Some deaths are the result of false information being fed to US forces by local warlords. ‘The International Committee of the Red Cross is investigating the deaths of at least 52 civilians on Dec. 29 at Qalaye Niazi, south-east of Kabul, when a B-52 and two B-1B bombers struck after a regional warlord told the Americans it was a Taliban stronghold. It was not. At least 25 children were killed, according the UN.’ (Guardian, 12 Feb., p. 5)


The US war has greatly deepened the humanitarian crisis in Afghanistan, leading to an increase in death and suffering due to hunger, and disease. ‘Carl Conetta of the Commonwealth Institute estimates that up to 1,300 civilians have been killed by US bombs and at least 3,000 other Afghans are dead because the American campaign worsened the humanitarian emergency.’ (Guardian, 12 Feb. 2002, p. 5)

The Guardian reported in January from the village of Bonavash in the remote northern mountain region of Abdullah Gan, home to 10,000 people. Bonavash, the most accessible village in the region, was, in early January, ‘slowly starving.’ People had resorted to eating bread made from grass and traces of barley flour. ‘Babies whose mother’s milk has dried up are fed grass porridge. The toothless elderly crush grass into a near powder. Many have died. More are sick. Nearly everyone has diarrhoea or a hacking cough. Many are too weak to stand. Others cannot leave their homes... "We are waiting to die. If food doe not come, if the situation does not change, we will eat this... until we die," said Ghalam Raza, a 42-year-old man with a hacking cough, pain in his stomach and bleeding bowels.... People in even more distant reaches, days away by donkey, are worse off, according to aid workers and Bonavash residents who have been there.’ (Guardian, 9 Jan., p. 13)

‘Aid officials say that northern Afghanistan, with an estimated 2.6m in need of aid, is among the hardest hit and the most difficult region to administer.’ ‘It is feared that about a third of people who need food aid might not get it.’ Aid workers in the north ‘say conditions are still critical, with numerous villages cut off and unable to support themselves.’ (Financial Times, 7 Feb., p. 8)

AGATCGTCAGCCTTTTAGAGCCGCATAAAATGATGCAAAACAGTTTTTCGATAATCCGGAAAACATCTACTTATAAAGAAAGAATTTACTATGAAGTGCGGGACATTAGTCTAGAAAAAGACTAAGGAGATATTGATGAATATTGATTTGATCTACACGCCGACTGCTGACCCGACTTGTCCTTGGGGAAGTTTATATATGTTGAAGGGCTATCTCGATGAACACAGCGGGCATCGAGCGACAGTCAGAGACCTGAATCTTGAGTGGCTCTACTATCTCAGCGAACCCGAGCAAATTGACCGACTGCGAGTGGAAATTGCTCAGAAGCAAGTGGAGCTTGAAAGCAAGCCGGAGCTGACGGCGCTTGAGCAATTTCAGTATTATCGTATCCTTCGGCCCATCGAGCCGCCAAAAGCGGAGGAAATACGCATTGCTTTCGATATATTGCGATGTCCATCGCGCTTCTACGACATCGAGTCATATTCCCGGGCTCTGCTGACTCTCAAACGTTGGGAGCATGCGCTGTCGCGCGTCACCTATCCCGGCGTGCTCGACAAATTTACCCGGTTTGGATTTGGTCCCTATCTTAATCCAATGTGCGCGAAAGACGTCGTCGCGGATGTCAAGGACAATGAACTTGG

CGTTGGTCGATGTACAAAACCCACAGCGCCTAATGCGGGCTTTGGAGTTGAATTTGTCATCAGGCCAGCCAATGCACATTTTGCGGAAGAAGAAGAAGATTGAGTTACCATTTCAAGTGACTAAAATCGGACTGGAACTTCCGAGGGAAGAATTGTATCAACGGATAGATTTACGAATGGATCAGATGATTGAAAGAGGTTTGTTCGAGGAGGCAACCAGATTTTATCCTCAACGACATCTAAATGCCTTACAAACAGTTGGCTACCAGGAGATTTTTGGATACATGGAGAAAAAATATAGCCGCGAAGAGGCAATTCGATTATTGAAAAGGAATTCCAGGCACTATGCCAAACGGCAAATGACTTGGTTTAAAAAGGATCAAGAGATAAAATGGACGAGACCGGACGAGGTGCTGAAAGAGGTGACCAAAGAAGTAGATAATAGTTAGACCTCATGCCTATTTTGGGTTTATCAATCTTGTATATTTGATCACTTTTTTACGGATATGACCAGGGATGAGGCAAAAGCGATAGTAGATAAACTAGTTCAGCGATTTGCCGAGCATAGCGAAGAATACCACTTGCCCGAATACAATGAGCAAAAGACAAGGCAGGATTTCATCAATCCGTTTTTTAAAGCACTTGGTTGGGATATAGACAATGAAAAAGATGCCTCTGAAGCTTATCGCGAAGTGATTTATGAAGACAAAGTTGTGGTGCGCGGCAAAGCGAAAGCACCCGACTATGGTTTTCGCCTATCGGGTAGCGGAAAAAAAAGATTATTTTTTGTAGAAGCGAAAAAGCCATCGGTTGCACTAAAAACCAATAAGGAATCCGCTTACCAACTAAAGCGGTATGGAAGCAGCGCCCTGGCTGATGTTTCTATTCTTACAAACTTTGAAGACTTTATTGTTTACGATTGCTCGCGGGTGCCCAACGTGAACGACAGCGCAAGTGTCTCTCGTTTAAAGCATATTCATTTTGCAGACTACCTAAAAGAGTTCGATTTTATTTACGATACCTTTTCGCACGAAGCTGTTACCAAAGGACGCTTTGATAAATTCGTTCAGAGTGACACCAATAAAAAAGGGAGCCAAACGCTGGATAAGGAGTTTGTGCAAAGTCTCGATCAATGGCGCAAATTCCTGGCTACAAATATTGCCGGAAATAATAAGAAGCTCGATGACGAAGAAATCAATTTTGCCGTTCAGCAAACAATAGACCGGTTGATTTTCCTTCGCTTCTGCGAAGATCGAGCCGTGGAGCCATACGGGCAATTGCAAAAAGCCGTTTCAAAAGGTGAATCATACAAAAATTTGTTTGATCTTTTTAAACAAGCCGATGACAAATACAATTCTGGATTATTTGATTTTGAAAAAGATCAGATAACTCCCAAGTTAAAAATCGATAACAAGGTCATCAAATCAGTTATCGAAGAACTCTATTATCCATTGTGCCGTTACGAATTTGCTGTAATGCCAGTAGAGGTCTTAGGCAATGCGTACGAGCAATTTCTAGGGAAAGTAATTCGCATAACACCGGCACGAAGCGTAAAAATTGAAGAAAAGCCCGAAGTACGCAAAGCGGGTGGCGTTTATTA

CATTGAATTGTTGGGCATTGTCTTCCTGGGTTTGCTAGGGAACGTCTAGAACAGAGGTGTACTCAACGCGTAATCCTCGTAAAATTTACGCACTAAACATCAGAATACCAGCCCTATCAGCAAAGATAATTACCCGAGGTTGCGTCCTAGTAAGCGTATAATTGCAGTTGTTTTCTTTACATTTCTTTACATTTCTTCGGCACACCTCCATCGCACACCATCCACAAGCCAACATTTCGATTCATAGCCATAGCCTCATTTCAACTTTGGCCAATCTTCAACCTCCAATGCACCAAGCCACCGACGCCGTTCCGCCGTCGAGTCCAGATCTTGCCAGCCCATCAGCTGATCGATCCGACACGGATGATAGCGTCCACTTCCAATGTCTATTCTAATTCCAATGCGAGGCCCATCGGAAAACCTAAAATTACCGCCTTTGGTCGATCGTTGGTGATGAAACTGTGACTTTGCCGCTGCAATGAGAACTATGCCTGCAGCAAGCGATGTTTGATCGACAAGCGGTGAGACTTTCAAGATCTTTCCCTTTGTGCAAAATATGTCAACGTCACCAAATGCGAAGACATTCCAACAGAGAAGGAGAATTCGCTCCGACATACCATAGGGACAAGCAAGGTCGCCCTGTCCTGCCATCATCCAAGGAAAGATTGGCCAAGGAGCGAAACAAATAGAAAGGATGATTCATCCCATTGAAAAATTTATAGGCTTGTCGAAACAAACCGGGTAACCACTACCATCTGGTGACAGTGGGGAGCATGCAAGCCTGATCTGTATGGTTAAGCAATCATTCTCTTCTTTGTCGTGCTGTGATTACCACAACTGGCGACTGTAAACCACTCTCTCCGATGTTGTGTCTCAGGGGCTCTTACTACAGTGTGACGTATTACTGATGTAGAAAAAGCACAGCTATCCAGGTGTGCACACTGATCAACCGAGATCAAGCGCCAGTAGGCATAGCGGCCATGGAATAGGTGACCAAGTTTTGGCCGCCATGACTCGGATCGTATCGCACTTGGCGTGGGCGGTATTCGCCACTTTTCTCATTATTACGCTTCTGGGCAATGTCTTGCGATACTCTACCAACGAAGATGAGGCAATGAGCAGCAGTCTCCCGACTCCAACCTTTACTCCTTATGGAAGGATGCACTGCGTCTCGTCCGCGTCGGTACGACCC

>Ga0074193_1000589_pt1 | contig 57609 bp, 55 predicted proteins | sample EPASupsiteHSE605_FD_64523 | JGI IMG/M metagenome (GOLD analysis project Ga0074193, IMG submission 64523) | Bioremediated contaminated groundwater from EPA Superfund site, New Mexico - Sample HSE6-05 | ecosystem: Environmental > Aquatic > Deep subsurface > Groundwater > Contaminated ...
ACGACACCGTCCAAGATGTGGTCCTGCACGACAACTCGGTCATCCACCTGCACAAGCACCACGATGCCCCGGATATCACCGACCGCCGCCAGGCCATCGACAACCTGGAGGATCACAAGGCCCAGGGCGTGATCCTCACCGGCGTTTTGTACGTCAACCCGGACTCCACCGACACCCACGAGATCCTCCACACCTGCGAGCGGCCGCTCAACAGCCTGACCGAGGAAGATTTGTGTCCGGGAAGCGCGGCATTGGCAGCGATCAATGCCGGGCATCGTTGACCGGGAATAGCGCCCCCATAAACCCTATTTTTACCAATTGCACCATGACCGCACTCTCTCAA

Western aid agencies warned in the early stages of the war that there was a window of opportunity to get food aid out to villages before the snows fell. An opportunity that could only be taken if bombing was suspended to allow the safe delivery of aid. This warning was ignored and the opportunity wasted. Luckily the snows were late, and some food aid was able to enter the country. But in many cases it was not distributed to the local distribution points where people in need could get access to it, contributing to the present crisis.

BBC reporter David Loyn warned in early Feb., ‘Tens of thousands of people face starvation this winter in western Afghanistan - despite a huge international aid effort. About seven million people depend on aid in Afghanistan - but the disruption to supplies during last year’s fighting broke a vulnerable food chain... [Oxfam and other agencies] lost three months during the fighting and in that vacuum people died.’ (BBC News Online, 4 Feb.)

After a month in Badghis province - ‘the area most affected by Afghanistan's hunger crisis’ - Loyn reported, ‘In ultra-conservative village societies, women and small babies are dying behind the closed doors of their houses and these deaths are certainly a private, secret famine behind the big claim that famine in Afghanistan has been averted.’ ‘Once the food pipelines reopened after the bombing, much of the early distribution went straight to grain bankers in the bigger villages, who had lent food on credit in lean times.’ (BBC News Online, 15 Feb.)


The victims of 11 September deserve to be remembered, but not at the cost of the memory of those innocents who have died and who continue to die in the US/UK war in Afghanistan. As Natasha Walter has warned us, we should not think that just because they ‘don’t get obituaries in The New York Times that each of the civilian lives lost in Afghanistan isn’t as precious to their loved ones as the people who died in the Twin Towers.’

^ back to the top

Briefings & Documents Menu / Anti-war Briefings Menu / Briefing 13